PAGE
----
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Business Insights From Glen Carlson – Brand Is the Effect, Not the Cause

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Business Insights From Glen Carlson – Brand Is the Effect, Not the Cause

I recently had the pleasure of interviewing entrepreneur, business expert and brand specialist Glen Carlson of Dent Global for my upcoming book called Engineer Your Business. I wanted to interview Glen to explore the potential for driving income growth into a business by building a strong brand.

What started out as a short discussion about brand turned into an hour of great business insights from Glen, some highlights of which I am pleased to share with you here. If you’d like to hear the full audio recording or read the captions of the entire interview, you can find it on the blog page of Engineer Your Business.

Firstly, some background information. Glen Carlson founded Dent Global in 2010 with his great friend and business partner Daniel Priestley. Dent Global delivers a number of different business accelerator programs and specialist services for companies of all sizes, extending all the way from small businesses to major corporations.

These award-winning programs are recognised around the world for their contribution to success in business, for example, the Huffington Post called Dent Global’s Key Person of Influence program, “The world’s leading personal brand accelerator”. Glen graciously agreed to help me out with my book research, for which I am very grateful.

Brand is the effect, not the cause.

When I asked Glen why he believes so strongly in the importance of brand, he responded by saying that it’s actually not so much about brand, but more about your intellectual property and developing your ideas. This makes you more influential, and when you package those ideas, it’s often labelled as the ‘Brand’, but he says that actually brand is the effect, not the cause.

Become a key person of influence.

As our conversation expanded beyond brand, Glen shared his view that just having a business these days isn’t enough – there’s so much competition out there that people need to differentiate themselves so they can stand out in a crowded market. Then they can cut through the noise so they can start enjoying the kind of cash flow, profits and lifestyle that represents a worthwhile return on the expertise and experience that they’ve already got.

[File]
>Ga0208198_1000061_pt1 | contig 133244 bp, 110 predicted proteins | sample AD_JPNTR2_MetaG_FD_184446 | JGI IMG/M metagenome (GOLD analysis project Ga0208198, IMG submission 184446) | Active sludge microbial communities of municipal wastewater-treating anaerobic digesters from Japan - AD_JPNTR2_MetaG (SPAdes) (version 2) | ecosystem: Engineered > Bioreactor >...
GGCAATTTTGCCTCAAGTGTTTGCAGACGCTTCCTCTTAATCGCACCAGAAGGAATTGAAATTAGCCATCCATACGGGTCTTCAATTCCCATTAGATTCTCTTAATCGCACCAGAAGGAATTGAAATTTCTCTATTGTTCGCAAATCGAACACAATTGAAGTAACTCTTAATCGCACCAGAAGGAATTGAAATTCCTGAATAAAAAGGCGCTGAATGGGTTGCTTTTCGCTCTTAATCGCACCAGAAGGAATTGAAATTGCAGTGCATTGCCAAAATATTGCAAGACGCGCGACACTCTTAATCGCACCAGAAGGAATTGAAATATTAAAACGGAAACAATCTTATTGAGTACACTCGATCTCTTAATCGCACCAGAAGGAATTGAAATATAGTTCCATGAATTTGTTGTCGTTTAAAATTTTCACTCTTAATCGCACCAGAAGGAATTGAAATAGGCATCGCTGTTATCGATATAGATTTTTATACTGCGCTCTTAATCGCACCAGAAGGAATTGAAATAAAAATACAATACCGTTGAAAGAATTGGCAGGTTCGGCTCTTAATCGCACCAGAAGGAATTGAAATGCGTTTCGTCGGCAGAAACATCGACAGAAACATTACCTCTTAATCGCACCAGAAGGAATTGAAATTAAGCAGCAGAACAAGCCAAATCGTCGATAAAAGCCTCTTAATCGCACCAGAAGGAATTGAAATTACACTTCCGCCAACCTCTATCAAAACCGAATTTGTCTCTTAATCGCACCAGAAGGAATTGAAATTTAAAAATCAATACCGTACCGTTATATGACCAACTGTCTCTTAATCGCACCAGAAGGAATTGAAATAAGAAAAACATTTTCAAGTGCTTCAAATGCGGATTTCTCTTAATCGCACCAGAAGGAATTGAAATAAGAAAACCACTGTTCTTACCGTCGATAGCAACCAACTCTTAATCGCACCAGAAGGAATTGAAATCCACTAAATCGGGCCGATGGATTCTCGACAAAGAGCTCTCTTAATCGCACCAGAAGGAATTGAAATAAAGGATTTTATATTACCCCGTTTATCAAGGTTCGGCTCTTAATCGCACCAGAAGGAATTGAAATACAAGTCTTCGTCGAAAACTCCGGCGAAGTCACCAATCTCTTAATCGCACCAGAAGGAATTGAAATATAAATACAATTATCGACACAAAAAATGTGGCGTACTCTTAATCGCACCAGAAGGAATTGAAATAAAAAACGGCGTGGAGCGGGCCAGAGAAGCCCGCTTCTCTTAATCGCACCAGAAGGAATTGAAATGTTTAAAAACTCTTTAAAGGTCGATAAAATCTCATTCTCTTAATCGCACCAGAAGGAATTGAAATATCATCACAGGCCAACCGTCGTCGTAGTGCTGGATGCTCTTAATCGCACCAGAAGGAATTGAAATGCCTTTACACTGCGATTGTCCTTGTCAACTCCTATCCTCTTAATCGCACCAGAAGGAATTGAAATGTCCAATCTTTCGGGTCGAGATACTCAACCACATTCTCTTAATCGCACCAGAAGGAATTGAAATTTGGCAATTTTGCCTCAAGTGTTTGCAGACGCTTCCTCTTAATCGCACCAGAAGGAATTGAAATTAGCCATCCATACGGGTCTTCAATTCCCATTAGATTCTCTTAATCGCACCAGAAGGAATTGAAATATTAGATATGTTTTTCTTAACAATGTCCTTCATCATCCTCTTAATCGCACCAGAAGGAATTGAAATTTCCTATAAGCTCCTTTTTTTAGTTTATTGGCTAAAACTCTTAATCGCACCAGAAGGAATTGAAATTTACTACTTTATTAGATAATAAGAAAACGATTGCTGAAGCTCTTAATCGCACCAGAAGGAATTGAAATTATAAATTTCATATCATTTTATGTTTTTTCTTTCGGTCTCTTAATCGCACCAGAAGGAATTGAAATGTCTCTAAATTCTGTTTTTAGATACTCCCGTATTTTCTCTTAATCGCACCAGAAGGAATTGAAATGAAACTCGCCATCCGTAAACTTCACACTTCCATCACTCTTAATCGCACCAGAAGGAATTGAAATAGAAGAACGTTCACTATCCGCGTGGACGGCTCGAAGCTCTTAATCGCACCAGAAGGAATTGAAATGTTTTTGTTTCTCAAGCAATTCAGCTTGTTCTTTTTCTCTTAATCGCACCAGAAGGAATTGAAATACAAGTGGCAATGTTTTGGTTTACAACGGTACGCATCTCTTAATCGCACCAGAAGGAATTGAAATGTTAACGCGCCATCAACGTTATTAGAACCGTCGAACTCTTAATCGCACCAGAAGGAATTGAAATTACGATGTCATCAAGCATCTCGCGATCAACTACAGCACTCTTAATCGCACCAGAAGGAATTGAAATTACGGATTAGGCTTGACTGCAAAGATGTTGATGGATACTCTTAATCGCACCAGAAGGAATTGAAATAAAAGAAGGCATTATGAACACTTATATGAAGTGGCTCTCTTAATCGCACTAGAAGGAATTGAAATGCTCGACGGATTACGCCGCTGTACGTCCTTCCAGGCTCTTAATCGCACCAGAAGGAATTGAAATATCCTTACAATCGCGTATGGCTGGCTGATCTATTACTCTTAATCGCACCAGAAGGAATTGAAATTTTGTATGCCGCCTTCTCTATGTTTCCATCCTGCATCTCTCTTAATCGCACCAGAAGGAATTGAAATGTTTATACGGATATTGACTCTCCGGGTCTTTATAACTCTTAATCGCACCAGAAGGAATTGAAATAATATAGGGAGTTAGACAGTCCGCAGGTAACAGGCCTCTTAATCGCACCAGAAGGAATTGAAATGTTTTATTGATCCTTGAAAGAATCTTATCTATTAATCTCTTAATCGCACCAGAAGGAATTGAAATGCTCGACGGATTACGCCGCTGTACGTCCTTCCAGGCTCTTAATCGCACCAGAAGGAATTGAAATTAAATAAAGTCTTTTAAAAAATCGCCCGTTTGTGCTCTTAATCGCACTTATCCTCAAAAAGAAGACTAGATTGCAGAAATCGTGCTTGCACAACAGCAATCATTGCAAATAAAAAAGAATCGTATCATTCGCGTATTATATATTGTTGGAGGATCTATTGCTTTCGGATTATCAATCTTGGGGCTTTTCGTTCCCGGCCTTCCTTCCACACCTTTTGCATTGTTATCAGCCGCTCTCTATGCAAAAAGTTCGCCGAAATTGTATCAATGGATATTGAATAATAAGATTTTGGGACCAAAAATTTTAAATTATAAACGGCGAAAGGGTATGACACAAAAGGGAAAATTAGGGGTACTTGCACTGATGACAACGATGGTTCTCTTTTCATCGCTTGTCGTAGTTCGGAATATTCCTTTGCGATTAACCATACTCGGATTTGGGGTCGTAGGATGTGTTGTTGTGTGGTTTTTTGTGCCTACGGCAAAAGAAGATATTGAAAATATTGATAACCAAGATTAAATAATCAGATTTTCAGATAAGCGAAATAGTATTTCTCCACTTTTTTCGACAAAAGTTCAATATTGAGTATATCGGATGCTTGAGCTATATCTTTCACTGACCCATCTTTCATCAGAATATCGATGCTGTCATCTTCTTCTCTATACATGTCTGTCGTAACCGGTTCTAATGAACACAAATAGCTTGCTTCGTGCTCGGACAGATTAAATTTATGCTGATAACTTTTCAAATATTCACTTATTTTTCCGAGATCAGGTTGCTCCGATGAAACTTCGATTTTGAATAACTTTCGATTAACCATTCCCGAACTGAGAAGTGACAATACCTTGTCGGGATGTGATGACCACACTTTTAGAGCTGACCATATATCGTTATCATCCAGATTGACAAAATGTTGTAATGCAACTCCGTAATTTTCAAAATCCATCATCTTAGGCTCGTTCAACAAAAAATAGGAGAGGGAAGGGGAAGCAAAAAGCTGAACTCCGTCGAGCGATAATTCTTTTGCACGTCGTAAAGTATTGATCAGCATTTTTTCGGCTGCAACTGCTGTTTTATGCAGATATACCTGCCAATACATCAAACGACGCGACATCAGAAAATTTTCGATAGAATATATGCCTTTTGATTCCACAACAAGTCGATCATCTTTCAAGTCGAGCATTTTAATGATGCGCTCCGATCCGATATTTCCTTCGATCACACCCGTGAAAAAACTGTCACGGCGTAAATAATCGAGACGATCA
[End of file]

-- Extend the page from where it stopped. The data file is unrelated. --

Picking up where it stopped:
Glen describes a Key Person of Influence (KPI) as someone at the centre of their industry who is well connected, well known, well regarded and highly valued. KPI’s attract opportunities, get invited onto projects and teams, and they earn more money than most.

If you’re looking to build your business and increase your profits, then you could really benefit by becoming a Key Person of Influence in your industry.

If you’d like a free copy of Daniel Priestley’s book Key Person of Influence, you can get one from here.

Package your intellectual property.

One of the key premises of Glen’s KPI program is that it’s not you that’s valuable, it’s your insights and ideas, the stuff in your head that’s valuable. The key is to unpack your intellectual property into an accessible form that can then be packaged and commercialised. To help that process of extracting your intellectual property, the KPI method utilises what they call the 5 P’s, as follows:

1. Pitch: Clearly communicate your value proposition.

2. Publish: Gain credibility by creating content.

3. Product: Create a product and services ecosystem.

4. Profile: Become known, liked and trusted in your industry.

5. Partnership: Create and maintain mutually beneficial strategic relationships.

One of Glen’s core beliefs that he shared during our interview is that people massively underestimate the mountain of value that they’re standing on – he says, “If you can deliver great value to a customer to the point where they want to refer you, and you can leverage your Intellectual property and create a product ecosystem, then that represents at least a million-dollar business”.

Income follows assets.

I asked Glen what he believes is the most significant driver of income growth in his business and he instantly responded with the word, “Assets”. He went on to say that the biggest breakthrough they ever had in their business was just three little words: Income follows assets.

The key is to create an asset that can continue to produce value whether you or your team are there or not. Glen gave the great example of Jamie Oliver, who went from being a great chef who got paid for his time to cook amazing meals, to being an author who wrote down a bunch of recipes into a book called The Naked Chef, which created an asset that was no longer dependent on Jamie’s time in order to produce value.

Think about the assets you could create in your business to generate income? Maybe you could write a book, create a training program, develop new products or come up with an effective new method for solving the biggest problems that the customers in your industry face?

Become more highly valued, more highly paid and have more fun.

Glen believes that when the 5 P’s (a great pitch, published content, a product ecosystem, a great profile online and strong partnerships) come together with a high degree of mastery, not only do you end up spending more time in that inner circle of your industry where the people are more highly valued, more highly paid and having more fun, but it starts to look from the outside like you have a very strong brand.

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